A remarkably diverse and bipartisan group of House Members has introduced legislation that would give states a green light to take bold action on tackling the problem of the millions of Americans without health insurance. Under the "Health Care Partnership Through Creative Federalism Act" ( H.R. 5864), states could propose to a commission a wide range of approaches incorporating state action, federal grants, and changes in federal programs and laws that would achieve savings and reprogram money to improve coverage. The commission would then select a set of proposals and submit them to Congress for expedited ("fast-track") consideration. In this way, the legislation would spur state initiatives to improve health coverage and access and test the effectiveness of alternative reforms.
Introduced by Representatives Tammy Baldwin (D-WI), Tom Price (R-GA), John Tierney (D-MA), and Bob Beauprez (R-CO), H.R. 5864 represents the decision of an ideologically diverse group of Members to break free of the partisan deadlock that has thwarted most congressional action on health care. It does this in two ways. First, it would give the states the central role in proposing practical ways to move forward, including necessary federal action. And second, instead of promoting a single "magic bullet," the legislation explicitly encourages a broad range of approaches, including initiatives that would appeal to both conservatives and liberals, so that rival approaches can be tested and compared.
- Commission: H.R. 5864 establishes a commission to review and then recommend a slate of state proposals for congressional consideration. The commission would have 19 members: the Secretary of Health and Human Services, governors, state legislators, county officials, mayors, and several members appointed by the House and Senate (from both the majority and minority parties).
- State Proposals: State submissions to the commission would cover a period of five years. These proposals could be statewide, multi-state, or limited to sub-state regions. To be eligible for consideration, proposals would have to contain a plan and commitment to reduce uninsurance. Specifically, a state would have to provide information on the manner in which it plans to expand coverage; estimate the number and percentage of currently uninsured that would receive coverage under the plan; describe the type of coverage that would be provided; indicate how existing federal, state, local, and private systems would be altered and coordinated with the state plan; and describe planned efforts to expand access to medically underserved populations. The state proposals could contain federal legislative waivers, meaning that the initiative might require changes in federal programs or laws that would apply within the area covered by the state initiative.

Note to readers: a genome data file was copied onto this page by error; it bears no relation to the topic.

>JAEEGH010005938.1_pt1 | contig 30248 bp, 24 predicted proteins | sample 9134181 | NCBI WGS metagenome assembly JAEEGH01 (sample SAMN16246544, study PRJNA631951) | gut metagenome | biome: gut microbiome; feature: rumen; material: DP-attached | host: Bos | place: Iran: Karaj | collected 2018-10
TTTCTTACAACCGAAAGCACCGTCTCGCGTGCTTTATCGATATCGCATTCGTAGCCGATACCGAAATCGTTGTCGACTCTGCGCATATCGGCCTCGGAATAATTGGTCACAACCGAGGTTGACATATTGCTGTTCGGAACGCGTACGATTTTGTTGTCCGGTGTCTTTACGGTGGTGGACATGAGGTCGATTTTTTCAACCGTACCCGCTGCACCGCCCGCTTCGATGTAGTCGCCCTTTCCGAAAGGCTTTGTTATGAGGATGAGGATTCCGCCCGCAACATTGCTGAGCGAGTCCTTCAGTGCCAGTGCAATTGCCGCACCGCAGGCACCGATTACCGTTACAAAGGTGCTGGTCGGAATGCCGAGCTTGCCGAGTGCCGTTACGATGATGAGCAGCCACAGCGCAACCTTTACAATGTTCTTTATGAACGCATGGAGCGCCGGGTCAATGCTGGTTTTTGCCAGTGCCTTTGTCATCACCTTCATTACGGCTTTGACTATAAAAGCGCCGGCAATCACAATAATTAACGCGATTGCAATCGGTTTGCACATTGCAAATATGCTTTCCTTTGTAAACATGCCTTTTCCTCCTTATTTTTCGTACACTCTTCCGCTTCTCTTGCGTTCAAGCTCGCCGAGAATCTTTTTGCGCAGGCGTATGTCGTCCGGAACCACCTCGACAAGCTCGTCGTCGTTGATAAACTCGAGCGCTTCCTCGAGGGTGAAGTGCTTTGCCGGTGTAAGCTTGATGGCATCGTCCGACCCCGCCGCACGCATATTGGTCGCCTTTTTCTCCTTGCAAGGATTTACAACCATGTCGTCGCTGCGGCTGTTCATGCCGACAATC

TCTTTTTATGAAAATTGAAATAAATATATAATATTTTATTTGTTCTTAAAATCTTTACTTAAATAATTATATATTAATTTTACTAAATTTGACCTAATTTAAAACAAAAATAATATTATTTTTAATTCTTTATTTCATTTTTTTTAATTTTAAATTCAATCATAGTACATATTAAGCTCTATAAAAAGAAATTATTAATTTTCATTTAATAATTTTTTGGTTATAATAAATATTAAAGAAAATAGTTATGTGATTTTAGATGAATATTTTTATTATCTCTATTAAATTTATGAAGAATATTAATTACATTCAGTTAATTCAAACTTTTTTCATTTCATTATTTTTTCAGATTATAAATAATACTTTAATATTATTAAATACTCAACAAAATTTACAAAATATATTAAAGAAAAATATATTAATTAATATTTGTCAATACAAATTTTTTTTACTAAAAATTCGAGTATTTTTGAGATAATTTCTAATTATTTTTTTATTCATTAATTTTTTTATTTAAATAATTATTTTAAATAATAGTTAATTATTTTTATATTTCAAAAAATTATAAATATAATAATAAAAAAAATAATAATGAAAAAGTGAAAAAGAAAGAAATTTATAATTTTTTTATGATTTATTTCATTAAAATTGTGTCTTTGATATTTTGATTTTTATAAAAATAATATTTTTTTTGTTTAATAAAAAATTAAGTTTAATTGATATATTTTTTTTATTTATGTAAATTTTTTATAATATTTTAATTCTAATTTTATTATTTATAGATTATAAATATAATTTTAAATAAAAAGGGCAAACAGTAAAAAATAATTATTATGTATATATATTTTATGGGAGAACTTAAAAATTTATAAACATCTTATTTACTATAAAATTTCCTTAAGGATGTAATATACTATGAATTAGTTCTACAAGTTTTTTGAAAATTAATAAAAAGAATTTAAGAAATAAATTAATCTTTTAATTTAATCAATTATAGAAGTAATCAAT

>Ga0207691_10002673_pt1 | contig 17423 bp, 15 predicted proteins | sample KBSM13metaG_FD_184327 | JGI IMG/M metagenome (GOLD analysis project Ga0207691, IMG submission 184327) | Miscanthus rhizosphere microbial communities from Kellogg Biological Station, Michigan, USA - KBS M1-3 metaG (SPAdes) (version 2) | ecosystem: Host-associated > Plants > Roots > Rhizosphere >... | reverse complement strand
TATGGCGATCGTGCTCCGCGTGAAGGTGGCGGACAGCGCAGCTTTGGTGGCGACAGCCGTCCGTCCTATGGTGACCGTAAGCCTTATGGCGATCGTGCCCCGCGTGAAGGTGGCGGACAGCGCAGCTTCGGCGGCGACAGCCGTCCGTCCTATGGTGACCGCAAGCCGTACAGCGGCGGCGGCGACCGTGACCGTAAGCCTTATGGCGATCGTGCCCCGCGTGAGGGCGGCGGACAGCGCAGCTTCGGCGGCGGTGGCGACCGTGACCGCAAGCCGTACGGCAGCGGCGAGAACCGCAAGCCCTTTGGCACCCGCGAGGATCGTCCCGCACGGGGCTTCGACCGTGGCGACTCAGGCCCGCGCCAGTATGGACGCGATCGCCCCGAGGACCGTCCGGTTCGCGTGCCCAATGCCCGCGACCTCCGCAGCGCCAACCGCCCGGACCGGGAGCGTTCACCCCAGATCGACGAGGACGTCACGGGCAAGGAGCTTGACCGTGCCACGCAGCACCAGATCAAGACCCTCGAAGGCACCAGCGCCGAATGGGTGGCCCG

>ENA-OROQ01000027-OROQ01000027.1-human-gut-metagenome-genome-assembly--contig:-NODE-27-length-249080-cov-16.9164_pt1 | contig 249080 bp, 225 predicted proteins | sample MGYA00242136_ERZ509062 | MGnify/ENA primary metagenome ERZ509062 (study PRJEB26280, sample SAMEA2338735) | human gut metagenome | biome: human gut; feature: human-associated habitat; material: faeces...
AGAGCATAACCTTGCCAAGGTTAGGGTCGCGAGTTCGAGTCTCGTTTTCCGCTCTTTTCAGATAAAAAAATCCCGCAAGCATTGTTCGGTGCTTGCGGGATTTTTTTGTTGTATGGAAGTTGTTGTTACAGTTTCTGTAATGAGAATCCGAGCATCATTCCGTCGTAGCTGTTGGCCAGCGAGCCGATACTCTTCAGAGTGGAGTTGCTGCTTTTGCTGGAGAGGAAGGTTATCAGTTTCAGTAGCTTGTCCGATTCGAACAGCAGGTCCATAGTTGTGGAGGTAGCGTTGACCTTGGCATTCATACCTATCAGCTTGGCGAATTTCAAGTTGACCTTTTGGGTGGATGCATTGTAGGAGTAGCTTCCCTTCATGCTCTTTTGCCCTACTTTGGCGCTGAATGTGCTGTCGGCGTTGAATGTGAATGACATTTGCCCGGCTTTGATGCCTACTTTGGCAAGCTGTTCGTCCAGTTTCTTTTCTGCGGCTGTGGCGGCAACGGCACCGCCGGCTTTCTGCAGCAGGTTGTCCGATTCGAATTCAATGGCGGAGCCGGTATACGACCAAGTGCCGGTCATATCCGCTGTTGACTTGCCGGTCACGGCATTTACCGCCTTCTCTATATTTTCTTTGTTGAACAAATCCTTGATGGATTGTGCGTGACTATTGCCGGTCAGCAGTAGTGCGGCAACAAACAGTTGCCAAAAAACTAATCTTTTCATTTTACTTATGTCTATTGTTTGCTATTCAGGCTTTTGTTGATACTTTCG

- Range of Proposals: States could propose a variety of ways to provide coverage in order to reduce uninsurance. The bill does not limit their options.
- Plan Cost Estimates and Funding: State plans would have to include cost estimates, such as expected public/private financing mechanisms; federal, state, and local expenditures; anticipated costs to businesses and individuals; and means for financial solvency. Funding for federal grants would be determined by congressional appropriation. But the bill also contains a budget neutrality provision that requires initiatives to have no combined net cost to the federal government beyond the grant program during the five-year period during which state proposals would be authorized.
- Plan Review Process: Upon receipt of a state plan, the commission would review and negotiate with states individually and could ask for more information. A proposal would need a two-thirds vote by the commission to make the slate of proposals submitted to Congress.
- Expedited Congressional Consideration: The commission would submit a list of state proposals to both the House and Senate. The list of proposals would receive expedited consideration in both chambers, and the proposals could not be amended.
- Evaluations and Reports: States would be required to submit annual progress reports to the commission. In turn, the commission would submit annual reports to Congress containing recommendations. Finally, one year prior to the end of the five-year experiment, the commission would submit a report to Congress that evaluates the state projects and may make recommendations for future federal action.
The Baldwin-Price legislation would permit a wide range of state health care initiatives, from consumer-based approaches centered on health savings accounts to expansions of traditional government programs. The bottom line for states would be measurable outcomes. The federal government would offer a limited grant program as a reward for innovation. States could propose creative approaches that affect federal tax revenues or expenditures in many ways, but beyond the appropriation for the grants, the net impact on the federal deficit would have to be zero.
The way to break the deadlock in Congress over health care reform-a partisan deadlock in which most ideas remain bottled up-is to allow a diverse range of ideas to be tried and compared systematically at the state level. The Baldwin-Price approach recognizes that solutions to the problem of uninsurance are far more likely to be found in state capitals than in Washington. It builds on the momentum already seen at the state level and gives encouragement not by trying to micromanage states but by removing federal obstacles to innovation and rewarding success.